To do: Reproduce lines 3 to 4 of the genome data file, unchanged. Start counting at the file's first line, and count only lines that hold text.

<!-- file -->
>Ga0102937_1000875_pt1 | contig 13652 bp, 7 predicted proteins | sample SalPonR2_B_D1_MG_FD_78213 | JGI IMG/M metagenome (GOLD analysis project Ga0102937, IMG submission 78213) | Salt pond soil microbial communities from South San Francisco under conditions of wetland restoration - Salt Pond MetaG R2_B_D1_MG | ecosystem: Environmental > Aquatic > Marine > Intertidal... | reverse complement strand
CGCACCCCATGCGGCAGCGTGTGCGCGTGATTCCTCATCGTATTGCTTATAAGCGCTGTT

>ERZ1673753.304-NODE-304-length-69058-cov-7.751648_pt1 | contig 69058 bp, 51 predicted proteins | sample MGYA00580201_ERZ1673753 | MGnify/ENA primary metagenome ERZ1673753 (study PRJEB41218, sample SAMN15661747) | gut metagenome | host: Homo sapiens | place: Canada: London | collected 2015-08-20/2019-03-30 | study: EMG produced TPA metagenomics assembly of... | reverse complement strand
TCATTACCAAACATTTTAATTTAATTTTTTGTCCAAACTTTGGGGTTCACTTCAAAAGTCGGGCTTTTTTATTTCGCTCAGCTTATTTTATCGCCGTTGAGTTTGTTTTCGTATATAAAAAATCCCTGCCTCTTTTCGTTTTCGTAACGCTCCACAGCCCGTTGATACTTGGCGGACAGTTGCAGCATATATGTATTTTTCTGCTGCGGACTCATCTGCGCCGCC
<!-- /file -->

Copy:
>ERZ1673753.304-NODE-304-length-69058-cov-7.751648_pt1 | contig 69058 bp, 51 predicted proteins | sample MGYA00580201_ERZ1673753 | MGnify/ENA primary metagenome ERZ1673753 (study PRJEB41218, sample SAMN15661747) | gut metagenome | host: Homo sapiens | place: Canada: London | collected 2015-08-20/2019-03-30 | study: EMG produced TPA metagenomics assembly of... | reverse complement strand
TCATTACCAAACATTTTAATTTAATTTTTTGTCCAAACTTTGGGGTTCACTTCAAAAGTCGGGCTTTTTTATTTCGCTCAGCTTATTTTATCGCCGTTGAGTTTGTTTTCGTATATAAAAAATCCCTGCCTCTTTTCGTTTTCGTAACGCTCCACAGCCCGTTGATACTTGGCGGACAGTTGCAGCATATATGTATTTTTCTGCTGCGGACTCATCTGCGCCGCC